Arriving that Saturday night, we went to church on Sunday morning. I found it a welcoming place and I genuinely appreciated the familiar structure of an LDS worship community. But I was never really worried about attending church--these were people with whom we shared sacred faith and beliefs. The whole enterprise was about being kind, loving people; I didn't figure I had much to worry about there.
School, however, was another matter. No one went to middle school to become a more generous Christian. To say I was anxious understates the ulcerating pit in my stomach. Sunday night I slept poorly on the couch in that fragrant apartment and I awoke early. For a long time I laid there, staring at the ceiling through the predawn darkness of the upper Midwest in January. I don't know that I've ever seen anything so dark since.
That morning (and every morning for months after) I felt absolutely sick. The nagging nausea that greeted me escalated with my worry to a sense of dread that was absolutely overwhelming to my thirteen-year-old self. I will never forget how, laying on that couch in the unfamiliarity of the clinging darkness and discomforting fume, I started to pray. I had said many prayers before and had been well instructed in the purposes and promise of prayer, but that morning, somewhere around 4:00 a.m. with gloom clinging to my heart, I believe I really talked to God. I needed to.
I needed help to stand up. I prayed for it. I needed help to eat a light breakfast without throwing up. I prayed for it. I needed help to shower and get dressed. I prayed for it. For the first time in my life, I was overcome. I had been afraid before, but nothing had so completely debilitated me. It sounds like melodrama now, but I simply had no power to function. Internally, I was spent.
And because spiritual effort, like so many things, is rewarded in direct proportion to its intensity, my pathetic prayers were answered. I got what I asked for--no more and no less. When I needed to get into the car with my mother to drive across town to school, I did because I had prayed that I would. When I needed to survive the loneliest lunch hour of my life, I managed because I prayed that I would. Though I had been sure of prayer's efficacy before, it became a particularly sacred practice to me that day. It was more than a spiritual exercise, more than a duty of the pious, more than a vehicle to express gratitude. It was nothing less than communication with a God who knew me and, for all of my insignificance in a majestic universe, cared about me.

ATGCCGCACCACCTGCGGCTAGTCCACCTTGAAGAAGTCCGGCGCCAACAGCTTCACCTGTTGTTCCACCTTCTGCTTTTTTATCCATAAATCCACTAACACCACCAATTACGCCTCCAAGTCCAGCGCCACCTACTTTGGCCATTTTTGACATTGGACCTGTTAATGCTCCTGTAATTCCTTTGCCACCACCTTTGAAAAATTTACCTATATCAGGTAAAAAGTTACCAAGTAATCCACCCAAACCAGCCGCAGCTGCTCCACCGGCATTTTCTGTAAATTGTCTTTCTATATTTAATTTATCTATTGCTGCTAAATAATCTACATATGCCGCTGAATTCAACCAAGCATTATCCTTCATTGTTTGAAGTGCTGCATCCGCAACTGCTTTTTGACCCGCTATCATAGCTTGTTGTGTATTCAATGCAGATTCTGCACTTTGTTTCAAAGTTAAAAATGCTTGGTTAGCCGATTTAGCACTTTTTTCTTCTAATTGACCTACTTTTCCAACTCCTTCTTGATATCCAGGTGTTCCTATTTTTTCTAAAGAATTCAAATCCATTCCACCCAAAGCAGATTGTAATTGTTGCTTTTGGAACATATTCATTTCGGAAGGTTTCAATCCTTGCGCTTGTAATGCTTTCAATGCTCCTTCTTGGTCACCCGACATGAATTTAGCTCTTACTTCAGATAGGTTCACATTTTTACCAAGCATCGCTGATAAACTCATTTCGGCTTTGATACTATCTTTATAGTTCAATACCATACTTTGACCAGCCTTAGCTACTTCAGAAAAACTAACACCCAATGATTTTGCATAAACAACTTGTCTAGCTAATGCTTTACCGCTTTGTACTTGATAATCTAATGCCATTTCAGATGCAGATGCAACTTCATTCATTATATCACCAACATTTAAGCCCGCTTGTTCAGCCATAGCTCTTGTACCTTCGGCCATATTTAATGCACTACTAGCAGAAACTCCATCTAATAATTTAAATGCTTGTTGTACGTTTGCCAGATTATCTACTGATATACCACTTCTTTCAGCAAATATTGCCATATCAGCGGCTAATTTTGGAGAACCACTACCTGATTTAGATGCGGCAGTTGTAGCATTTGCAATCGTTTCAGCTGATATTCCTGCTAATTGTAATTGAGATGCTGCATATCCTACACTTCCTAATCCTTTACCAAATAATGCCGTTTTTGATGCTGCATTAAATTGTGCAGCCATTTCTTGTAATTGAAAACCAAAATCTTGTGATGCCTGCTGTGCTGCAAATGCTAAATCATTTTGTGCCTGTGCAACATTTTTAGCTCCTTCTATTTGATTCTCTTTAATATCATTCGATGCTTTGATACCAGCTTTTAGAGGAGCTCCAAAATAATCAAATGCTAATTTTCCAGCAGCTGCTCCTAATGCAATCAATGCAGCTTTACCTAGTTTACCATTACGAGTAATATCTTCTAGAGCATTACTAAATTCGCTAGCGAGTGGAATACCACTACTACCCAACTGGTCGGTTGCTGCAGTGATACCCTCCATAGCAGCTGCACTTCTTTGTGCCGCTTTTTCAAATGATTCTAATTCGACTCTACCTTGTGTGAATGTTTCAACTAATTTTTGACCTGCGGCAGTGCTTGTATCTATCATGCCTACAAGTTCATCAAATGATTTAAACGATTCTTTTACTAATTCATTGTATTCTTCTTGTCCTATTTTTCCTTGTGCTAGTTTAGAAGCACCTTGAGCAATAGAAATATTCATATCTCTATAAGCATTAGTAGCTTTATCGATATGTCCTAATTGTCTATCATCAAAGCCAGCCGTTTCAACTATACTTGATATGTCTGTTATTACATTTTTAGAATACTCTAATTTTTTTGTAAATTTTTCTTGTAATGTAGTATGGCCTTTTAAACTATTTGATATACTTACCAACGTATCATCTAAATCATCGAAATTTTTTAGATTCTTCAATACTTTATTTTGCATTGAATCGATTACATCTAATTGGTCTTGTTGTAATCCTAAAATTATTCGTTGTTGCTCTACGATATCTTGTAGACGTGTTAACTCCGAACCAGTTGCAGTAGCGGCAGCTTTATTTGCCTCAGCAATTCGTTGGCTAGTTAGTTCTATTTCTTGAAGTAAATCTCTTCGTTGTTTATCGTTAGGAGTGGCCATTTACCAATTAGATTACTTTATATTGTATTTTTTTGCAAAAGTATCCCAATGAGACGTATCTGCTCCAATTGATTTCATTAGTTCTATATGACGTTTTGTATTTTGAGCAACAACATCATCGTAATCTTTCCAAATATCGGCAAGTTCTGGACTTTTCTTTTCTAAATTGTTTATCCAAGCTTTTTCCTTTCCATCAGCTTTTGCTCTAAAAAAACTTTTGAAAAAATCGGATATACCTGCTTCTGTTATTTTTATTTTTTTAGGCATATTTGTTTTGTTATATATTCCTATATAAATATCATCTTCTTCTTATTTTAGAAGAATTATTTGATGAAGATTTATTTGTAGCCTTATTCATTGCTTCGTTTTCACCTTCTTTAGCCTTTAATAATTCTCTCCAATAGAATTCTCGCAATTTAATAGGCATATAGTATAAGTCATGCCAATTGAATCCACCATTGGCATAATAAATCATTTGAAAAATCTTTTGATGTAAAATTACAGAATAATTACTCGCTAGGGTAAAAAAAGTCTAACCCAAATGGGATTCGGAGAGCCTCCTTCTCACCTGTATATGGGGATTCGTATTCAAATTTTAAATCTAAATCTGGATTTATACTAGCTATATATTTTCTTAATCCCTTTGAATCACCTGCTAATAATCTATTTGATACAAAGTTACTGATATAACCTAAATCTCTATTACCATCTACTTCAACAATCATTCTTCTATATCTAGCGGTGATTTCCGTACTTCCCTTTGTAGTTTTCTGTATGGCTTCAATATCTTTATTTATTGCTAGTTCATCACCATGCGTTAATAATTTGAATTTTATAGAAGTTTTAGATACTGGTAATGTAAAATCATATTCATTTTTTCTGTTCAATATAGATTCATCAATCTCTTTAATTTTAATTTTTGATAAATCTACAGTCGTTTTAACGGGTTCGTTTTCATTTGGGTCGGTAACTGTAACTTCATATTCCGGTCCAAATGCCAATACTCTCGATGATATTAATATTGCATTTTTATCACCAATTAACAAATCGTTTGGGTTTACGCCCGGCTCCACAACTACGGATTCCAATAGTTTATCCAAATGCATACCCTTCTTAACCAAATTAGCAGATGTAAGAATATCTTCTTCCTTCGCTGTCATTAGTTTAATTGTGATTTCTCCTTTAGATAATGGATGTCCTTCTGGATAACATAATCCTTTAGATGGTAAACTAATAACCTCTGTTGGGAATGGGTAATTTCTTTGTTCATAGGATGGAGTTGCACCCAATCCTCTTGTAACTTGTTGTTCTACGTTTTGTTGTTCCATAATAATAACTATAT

It was that God to whom my father had pleaded so desperately for sustenance for our family, and while I had been moved by his intense sincerity and honest humility I knew better now what it was to be a participant in a conversation with God rather than just a spectator.
The transition to life in Green Bay was difficult, to be sure. It took time before I was able to prepare for each day without encountering intense anxiety. It took time before I made a few friends and began to feel reasonably comfortable at school. It took time--time enough to cement my relationship with God and to inscribe certain lessons upon my soul.
My parents moved away from Green Bay in 1999. I haven't been back to visit for many years. My wife has never been there. And yet I frequently, even daily, reflect back upon that episode of my life. In addition to--or as a result of--my burgeoning spirituality, I mark those early Wisconsin years as the beginning of the process of maturation that continues to culminate in the perpetual (re)formation of my social and cultural identity. It was an awakening and a struggling that has influenced my life ever since.Posted by ogde0004 at October 5, 2004 5:04 AM